"All of these different pieces are interacting," she explains. "Your computer software is interacting with the physical world, with humans, and communication protocols. We have expertise in different parts of the puzzle, but when people try to put these things together the integration is a problem because no one was thinking about the whole picture."
Prof. Ozay's research interests lie at the broad interface of dynamical systems, control, optimization and formal methods with applications in system identification and validation, autonomy and vision. Her research will impact the safety and security of cyber and physical systems.
Prof. Peterson was awarded an NSF CAREER award to develop new alloys of amorphous oxide semiconductors with precisely tuned semiconductor energy band structures in order to enable new categories of electronic and opto-electronic devices. This research is applicable to the next generation of high-power electronics and deep ultraviolet optoelectronic devices, with specific applications in renewable energy and health care.
Prof. Willingale was awarded an NSF CAREER award for her research project "Relativistic Electron Driven Magnetic Reconnection." Magnetic reconnection occurs during high-energy-density phenomena such as solar flares and auroras, and is also relevant to the process of nuclear fusion. Willingale conducts high-energy-density laboratory experiments at the University of Michigan T-cubed laser facility and with the HERCULES laser, both housed in the Center for Ultrafast Optical Science, to shed light onto the little understood process of magnetic reconnection and test the accuracy of existing theories
Dr. Ansari's research has resulted in the highest reported resonance frequencies and (fxQ) values in GaN bulk-mode devices to date. Such high-performance integrated systems can be utilized in radio frequency (RF) and microwave communication as well as extreme environment applications. And she achieved this on silicon, which enables easier integration with modern high performance electronics. Her research resulted in one issued patent, and another two provisional patents.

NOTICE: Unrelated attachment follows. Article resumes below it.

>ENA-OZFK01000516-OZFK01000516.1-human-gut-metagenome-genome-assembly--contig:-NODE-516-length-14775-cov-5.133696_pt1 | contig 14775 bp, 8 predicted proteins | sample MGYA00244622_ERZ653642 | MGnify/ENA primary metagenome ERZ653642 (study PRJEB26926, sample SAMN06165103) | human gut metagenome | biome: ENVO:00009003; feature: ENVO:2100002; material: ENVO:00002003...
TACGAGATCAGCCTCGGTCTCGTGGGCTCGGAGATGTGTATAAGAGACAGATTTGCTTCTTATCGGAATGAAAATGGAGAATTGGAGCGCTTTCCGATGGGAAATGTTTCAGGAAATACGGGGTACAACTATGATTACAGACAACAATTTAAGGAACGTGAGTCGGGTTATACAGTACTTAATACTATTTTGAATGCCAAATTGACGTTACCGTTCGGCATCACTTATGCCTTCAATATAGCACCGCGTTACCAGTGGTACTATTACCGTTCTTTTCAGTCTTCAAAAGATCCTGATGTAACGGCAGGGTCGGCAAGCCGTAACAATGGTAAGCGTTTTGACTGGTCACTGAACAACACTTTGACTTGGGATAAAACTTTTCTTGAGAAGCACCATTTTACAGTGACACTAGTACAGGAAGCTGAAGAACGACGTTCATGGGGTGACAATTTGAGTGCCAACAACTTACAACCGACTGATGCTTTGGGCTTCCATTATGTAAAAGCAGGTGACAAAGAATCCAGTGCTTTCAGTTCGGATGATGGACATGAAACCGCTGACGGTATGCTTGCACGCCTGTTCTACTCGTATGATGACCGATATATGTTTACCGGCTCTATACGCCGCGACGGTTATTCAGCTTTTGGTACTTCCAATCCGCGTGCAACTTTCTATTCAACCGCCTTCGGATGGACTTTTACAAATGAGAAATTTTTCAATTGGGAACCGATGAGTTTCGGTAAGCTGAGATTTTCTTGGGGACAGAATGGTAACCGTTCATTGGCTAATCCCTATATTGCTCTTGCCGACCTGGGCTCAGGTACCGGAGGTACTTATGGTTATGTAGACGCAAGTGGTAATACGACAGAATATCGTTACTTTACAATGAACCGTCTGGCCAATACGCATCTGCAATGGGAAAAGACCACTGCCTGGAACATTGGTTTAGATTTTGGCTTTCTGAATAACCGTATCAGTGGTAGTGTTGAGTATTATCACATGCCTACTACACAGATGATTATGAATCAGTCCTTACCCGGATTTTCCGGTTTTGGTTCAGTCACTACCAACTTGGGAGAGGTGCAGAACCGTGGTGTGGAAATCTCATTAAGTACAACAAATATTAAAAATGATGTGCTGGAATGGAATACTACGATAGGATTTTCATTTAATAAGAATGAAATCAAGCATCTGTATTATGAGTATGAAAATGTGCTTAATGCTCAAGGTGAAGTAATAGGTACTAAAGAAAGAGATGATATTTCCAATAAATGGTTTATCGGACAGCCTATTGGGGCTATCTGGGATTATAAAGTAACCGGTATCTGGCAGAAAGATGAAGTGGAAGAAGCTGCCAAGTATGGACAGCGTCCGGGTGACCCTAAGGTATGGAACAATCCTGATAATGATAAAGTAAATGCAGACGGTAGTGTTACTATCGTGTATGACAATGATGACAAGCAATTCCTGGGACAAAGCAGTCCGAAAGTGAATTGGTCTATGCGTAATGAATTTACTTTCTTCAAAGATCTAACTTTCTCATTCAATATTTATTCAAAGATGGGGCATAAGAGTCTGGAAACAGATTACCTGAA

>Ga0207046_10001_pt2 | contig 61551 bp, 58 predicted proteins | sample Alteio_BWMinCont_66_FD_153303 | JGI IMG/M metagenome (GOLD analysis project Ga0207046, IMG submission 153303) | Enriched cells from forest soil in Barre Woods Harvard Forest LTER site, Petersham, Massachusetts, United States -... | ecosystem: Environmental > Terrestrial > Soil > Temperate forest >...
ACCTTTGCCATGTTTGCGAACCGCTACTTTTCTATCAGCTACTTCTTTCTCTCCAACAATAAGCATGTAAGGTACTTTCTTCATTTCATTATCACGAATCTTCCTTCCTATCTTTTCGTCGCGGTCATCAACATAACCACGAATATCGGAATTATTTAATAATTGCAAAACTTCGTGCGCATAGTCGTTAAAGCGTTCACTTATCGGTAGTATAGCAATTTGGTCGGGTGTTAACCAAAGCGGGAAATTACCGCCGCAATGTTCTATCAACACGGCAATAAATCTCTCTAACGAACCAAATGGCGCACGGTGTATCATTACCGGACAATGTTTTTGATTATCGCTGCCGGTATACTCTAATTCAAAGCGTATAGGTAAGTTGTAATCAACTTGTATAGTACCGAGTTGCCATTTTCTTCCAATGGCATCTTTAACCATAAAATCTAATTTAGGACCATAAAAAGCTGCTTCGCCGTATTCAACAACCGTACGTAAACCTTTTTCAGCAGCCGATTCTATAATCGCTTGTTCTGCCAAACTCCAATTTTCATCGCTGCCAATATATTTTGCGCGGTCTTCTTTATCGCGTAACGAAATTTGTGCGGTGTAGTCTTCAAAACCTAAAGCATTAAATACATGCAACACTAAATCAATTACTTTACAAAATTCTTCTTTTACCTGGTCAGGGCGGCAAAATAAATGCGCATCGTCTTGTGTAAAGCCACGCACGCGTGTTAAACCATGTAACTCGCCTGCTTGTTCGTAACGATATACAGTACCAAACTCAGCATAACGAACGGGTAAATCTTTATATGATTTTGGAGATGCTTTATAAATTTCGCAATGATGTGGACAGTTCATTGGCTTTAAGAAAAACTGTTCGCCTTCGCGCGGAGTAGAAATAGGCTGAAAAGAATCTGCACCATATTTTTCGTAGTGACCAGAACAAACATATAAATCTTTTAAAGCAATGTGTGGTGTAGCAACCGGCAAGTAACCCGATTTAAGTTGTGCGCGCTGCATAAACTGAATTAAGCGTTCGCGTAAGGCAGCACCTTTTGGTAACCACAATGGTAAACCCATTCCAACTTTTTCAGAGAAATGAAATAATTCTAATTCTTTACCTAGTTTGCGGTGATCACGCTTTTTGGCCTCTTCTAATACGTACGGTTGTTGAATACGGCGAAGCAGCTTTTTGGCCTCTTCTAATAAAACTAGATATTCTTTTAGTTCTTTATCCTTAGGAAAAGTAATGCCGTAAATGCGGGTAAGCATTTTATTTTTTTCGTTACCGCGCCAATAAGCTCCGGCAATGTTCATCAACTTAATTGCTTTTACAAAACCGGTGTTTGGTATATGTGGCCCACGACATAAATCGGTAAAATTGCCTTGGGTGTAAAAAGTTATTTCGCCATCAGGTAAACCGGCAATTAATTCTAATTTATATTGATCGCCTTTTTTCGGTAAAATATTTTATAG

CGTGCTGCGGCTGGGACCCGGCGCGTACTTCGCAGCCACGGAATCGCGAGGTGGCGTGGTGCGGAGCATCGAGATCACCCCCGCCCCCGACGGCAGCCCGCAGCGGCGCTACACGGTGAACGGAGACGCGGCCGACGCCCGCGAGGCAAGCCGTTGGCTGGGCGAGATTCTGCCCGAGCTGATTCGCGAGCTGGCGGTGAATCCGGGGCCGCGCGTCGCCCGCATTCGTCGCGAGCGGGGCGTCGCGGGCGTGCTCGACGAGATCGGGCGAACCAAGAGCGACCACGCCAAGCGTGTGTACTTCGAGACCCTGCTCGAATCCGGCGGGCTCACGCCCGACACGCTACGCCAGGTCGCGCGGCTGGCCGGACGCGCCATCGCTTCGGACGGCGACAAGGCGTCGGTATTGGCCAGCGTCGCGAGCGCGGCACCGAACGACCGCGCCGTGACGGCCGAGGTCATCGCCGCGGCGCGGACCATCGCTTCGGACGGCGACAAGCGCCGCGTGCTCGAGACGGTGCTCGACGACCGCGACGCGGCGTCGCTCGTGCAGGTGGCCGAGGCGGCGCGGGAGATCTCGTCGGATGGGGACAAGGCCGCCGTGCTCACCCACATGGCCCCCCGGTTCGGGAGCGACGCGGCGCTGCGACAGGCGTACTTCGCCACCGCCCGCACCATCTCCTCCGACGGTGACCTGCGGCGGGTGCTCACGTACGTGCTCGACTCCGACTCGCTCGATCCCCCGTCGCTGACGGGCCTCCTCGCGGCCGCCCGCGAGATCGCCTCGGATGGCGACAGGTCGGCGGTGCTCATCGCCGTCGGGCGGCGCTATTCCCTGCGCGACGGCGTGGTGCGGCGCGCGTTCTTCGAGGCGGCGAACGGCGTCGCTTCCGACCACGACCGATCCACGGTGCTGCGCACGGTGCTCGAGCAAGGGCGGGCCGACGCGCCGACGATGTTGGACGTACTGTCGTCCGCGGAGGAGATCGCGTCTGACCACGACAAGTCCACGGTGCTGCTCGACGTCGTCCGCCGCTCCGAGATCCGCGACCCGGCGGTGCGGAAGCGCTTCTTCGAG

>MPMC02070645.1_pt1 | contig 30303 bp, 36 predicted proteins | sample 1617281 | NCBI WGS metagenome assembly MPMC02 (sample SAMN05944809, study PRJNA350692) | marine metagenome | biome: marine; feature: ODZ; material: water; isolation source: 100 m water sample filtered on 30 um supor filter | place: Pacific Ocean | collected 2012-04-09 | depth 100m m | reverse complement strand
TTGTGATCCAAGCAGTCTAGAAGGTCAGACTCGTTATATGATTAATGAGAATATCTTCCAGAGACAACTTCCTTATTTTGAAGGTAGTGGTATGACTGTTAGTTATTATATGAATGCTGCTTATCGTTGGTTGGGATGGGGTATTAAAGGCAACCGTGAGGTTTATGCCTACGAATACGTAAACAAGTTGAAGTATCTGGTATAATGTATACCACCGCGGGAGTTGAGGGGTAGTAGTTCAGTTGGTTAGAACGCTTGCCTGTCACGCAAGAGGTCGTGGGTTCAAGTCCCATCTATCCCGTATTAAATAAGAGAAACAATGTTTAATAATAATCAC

While at Michigan, Dr. Ansari was a member of the Resonant MEMS Group, and advised by Prof. Mina Rais-Zadeh. She received the College of Engineering Richard and Eleanor Towner Prize for outstanding Ph.D. research in 2015.
Recently, she has focused on the public good problem known as interdependent security. Interdependent security deals with the fact that the security of a network is increasingly dependent upon the collective efforts of each one of its interconnected users.
Blanton joined Carnegie Mellon in 2015 as director of operations in the university’s Finance Division. In that and her current role, she provides strategic leadership for the university’s business and finance functions, as well as for the management of its financial and capital resources. She also oversees Audit Services, the Treasurer’s Office, the Controller’s Office, Budget and Financial Planning, Procurement, and Business Systems and Services.
Blanton started her career as an electrical engineer with Delphi Automotive and Chrysler. She then worked at PPG Industries in various financial analyst roles in the Chemicals, Glass and Coatings business units and controllership areas. Blanton moved to PNC Financial Services and served as a finance manager in the Retail Banking controllership function before transferring to the PNC Finance Project Management Office. Prior to joining Carnegie Mellon, she was the CFO for PNC Financial Services brokerage investment business.
She gave the keynote address at CiscoLive! Cancun, offering a tribute to earthquake victims and launching a campaign to help the victims, and gave an inspiring talk about rising to your full potential, based on tough lessons learned as a daughter of refugees.